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Suit Filed Alleging Lib Hero Beto O’Rourke Didn’t Get Consent Before Texting Voters

Apparently, Democratic Senate nominee Beto O’Rourke doesn’t realize that consent is important — at least when it comes to text messages.

A class action lawsuit filed in the Lone Star State accuses O’Rourke’s campaign of violating the Telephone Consumer Protection Act by sending texts to Texans who haven’t given them authorization to do so.

“The suit, filed Friday in the Northern District of Texas Court, names Collin County resident Sameer Syeed as a plaintiff on behalf of all Texans that the O’Rourke campaign sent texts to Texans without obtaining permission,” the Fort Worth Star-Telegram reported last week.

“Syeed says in the suit that, starting in 2018, he received nine texts from Beto for Texas without granting the organization permission to contact him.

“When he called the numbers he was receiving the messages from, he says, the calls resulted in error messages or disconnected dial tones, showing the calls came from an automated phone system.”

Nine text messages doesn’t seem like a whole lot. However, consider the applicable section of federal law, 47 U.S. Code § 227. It states that if you receive unsolicited messages, you can go to state court and file “an action to recover for actual monetary loss from such a violation, or to receive up to $500 in damages for each such violation, whichever is greater.”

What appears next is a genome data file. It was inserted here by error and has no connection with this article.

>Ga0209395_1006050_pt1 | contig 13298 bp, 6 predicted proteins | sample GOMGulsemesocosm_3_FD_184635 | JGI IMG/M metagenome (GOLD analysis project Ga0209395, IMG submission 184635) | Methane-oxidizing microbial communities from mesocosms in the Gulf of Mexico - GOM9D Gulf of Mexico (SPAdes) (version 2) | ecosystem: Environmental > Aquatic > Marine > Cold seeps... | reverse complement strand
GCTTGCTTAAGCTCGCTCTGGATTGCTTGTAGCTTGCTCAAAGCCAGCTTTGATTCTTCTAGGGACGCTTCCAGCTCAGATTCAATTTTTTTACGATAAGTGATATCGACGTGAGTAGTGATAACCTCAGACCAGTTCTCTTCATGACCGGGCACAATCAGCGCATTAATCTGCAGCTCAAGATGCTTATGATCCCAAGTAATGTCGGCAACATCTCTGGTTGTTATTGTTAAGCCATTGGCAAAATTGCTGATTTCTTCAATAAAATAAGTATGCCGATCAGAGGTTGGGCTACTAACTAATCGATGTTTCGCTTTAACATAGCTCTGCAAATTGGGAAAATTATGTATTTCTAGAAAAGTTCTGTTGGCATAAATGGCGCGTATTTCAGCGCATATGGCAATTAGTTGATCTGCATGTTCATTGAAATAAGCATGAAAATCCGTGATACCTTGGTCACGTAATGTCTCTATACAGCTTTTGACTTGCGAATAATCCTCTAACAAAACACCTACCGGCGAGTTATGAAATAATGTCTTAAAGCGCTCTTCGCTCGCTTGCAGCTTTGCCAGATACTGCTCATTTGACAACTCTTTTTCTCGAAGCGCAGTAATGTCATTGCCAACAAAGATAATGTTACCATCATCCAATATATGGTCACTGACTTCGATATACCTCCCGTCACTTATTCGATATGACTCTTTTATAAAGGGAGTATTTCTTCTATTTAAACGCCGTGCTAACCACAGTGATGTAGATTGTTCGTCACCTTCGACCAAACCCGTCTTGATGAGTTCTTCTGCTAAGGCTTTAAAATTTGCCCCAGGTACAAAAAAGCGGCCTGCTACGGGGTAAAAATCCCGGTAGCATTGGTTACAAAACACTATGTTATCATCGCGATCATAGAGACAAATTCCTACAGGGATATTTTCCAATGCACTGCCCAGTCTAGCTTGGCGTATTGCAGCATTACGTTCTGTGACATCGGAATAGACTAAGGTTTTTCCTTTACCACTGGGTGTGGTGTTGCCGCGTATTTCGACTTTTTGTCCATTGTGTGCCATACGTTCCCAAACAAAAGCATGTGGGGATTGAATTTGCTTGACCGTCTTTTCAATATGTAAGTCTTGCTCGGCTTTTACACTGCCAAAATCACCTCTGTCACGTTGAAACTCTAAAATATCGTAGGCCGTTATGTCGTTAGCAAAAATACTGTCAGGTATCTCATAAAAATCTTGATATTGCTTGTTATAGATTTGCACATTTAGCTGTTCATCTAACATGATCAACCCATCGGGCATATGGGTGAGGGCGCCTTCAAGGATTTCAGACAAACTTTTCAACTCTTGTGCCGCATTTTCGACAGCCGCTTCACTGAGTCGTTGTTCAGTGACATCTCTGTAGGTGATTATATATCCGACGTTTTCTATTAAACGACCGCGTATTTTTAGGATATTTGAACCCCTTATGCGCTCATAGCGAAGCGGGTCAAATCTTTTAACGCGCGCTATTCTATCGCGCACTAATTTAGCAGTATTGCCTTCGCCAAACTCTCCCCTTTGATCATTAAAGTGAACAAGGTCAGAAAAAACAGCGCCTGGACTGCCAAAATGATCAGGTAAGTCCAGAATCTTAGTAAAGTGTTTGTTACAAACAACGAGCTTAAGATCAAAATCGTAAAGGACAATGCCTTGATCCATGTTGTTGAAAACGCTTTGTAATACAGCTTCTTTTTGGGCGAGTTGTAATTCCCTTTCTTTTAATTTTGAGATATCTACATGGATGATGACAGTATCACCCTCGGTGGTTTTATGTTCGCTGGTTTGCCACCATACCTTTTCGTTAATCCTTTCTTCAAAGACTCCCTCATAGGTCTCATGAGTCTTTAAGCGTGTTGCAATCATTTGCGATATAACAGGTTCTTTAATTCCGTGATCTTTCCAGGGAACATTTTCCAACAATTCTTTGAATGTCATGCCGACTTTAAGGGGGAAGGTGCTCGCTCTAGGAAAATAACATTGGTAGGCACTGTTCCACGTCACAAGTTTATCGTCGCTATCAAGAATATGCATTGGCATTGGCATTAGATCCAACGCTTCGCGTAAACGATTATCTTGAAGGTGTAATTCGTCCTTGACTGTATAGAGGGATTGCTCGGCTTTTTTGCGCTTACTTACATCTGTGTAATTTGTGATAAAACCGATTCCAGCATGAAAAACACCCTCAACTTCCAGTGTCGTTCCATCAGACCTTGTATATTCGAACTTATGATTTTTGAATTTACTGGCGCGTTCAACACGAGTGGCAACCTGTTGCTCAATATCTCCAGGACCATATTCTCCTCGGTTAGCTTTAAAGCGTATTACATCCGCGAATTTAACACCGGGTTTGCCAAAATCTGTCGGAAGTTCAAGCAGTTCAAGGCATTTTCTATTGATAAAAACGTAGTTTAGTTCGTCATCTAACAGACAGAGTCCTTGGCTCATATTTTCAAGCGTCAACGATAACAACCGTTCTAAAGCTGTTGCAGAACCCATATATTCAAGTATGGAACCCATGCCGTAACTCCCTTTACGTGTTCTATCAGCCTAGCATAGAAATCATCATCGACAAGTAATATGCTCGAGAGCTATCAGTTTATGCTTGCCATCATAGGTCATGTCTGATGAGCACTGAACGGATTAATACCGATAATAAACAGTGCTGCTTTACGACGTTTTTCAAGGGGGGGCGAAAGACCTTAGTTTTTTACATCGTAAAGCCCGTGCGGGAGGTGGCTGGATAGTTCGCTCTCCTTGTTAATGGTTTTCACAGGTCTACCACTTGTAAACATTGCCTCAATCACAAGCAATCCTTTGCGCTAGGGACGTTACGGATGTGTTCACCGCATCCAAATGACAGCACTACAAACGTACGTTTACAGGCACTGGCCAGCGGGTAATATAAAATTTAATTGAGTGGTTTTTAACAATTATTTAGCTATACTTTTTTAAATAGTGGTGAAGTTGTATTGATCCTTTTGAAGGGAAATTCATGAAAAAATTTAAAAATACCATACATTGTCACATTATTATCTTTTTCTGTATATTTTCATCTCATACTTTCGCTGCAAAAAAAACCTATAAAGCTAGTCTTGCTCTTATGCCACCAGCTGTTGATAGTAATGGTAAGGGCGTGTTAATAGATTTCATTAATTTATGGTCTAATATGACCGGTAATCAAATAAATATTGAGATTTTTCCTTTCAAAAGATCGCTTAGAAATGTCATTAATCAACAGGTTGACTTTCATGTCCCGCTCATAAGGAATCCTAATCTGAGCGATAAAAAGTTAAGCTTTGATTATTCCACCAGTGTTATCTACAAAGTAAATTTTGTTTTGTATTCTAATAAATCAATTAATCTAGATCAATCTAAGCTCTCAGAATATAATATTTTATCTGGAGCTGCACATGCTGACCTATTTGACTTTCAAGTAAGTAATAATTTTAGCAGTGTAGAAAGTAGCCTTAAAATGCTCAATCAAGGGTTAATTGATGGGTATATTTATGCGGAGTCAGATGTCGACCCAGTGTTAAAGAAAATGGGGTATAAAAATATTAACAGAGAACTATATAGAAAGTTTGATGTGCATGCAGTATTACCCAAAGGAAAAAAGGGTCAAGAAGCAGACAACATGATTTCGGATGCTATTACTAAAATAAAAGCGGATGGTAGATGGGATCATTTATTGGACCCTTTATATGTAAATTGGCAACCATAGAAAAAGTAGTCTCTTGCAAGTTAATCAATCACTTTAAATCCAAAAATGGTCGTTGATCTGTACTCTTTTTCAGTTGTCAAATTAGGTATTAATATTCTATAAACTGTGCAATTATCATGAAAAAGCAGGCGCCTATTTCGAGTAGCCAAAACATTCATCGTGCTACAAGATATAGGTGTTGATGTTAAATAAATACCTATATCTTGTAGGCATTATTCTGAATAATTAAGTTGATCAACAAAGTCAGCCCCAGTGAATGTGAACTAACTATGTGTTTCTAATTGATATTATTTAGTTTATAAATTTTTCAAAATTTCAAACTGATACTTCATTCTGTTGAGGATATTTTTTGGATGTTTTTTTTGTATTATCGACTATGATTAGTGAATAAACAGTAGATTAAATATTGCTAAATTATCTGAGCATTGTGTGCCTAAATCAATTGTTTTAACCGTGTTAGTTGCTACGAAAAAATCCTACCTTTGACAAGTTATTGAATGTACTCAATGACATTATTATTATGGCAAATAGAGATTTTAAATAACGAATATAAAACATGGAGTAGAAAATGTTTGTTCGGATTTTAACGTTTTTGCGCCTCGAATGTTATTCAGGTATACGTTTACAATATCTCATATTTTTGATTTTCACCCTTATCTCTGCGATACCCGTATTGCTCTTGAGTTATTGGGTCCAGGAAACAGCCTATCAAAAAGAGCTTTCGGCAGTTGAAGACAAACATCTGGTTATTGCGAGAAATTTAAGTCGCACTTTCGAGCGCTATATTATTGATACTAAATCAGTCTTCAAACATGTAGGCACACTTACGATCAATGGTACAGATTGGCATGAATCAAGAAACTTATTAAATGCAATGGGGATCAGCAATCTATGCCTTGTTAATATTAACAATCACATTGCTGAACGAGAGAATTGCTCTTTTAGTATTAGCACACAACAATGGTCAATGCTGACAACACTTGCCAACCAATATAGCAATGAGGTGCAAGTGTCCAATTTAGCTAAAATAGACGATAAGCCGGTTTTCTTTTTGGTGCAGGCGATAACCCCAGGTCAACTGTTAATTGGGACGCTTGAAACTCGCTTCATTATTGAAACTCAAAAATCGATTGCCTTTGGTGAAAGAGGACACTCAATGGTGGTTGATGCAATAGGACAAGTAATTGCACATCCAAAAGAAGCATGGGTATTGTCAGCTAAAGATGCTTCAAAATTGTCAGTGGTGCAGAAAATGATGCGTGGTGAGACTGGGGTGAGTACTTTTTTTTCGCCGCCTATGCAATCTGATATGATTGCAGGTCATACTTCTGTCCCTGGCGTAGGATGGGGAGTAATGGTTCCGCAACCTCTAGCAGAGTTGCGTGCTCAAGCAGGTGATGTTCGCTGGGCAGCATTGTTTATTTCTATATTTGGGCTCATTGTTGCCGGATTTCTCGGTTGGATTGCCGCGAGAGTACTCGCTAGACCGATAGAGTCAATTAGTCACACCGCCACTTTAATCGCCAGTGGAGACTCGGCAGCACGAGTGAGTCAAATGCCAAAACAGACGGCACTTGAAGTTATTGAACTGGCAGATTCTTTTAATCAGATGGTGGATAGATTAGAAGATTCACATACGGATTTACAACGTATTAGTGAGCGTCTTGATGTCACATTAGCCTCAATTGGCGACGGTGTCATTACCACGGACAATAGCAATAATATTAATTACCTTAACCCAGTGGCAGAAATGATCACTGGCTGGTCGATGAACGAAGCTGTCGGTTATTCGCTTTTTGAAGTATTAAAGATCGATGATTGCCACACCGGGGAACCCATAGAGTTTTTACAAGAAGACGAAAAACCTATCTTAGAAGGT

It’s difficult to justify going to court over $4,500 worth of sweet, sweet Telephone Consumer Protection Act money, particularly given the fact that Beto for Texas is spending roughly eleventy billion dollars to lose a Senate seat. However, just picture if 1,000 Texans received these messages.

That’s $500,000 down the drain — assuming, of course, they only received one message. If Syeed’s suit is accurate, I doubt he’s the only one who received these messages, either.

At least for now, the campaign is fighting the suit.

“Our grassroots volunteer program with thousands of Texans canvassing, phone banking, texting, and organizing is the largest this state has seen,” Chris Evans, communications director for Beto for Texas, said. “It is fully compliant with the law.”

However, if the campaign can’t prove prior authorization, it seems unlikely that they’re in compliance with the law, given that automated equipment cannot be used to send messages to individuals without their permission unless it’s an emergency.

The only real emergency here is for Democrats, who are flushing money down the drain in Texas in yet another quixotic effort to prove they can empurple some very red states.

O’Rourke has raised over $38 million in the third quarter, bringing his total amount raised to over $62 million.

That sort of fundraising (and the subsequent profligacy which it engendered) may have made Beto a household name, at least among political junkies, but it hasn’t gotten him all that close to representing Texas in the upper chamber.

However, if he wants to give back to Texas, he can certainly start by handing over $500 for every text message his campaign wrongly sent out.

If the allegations are true, that would teach him — and future candidates — an important lesson about consent.

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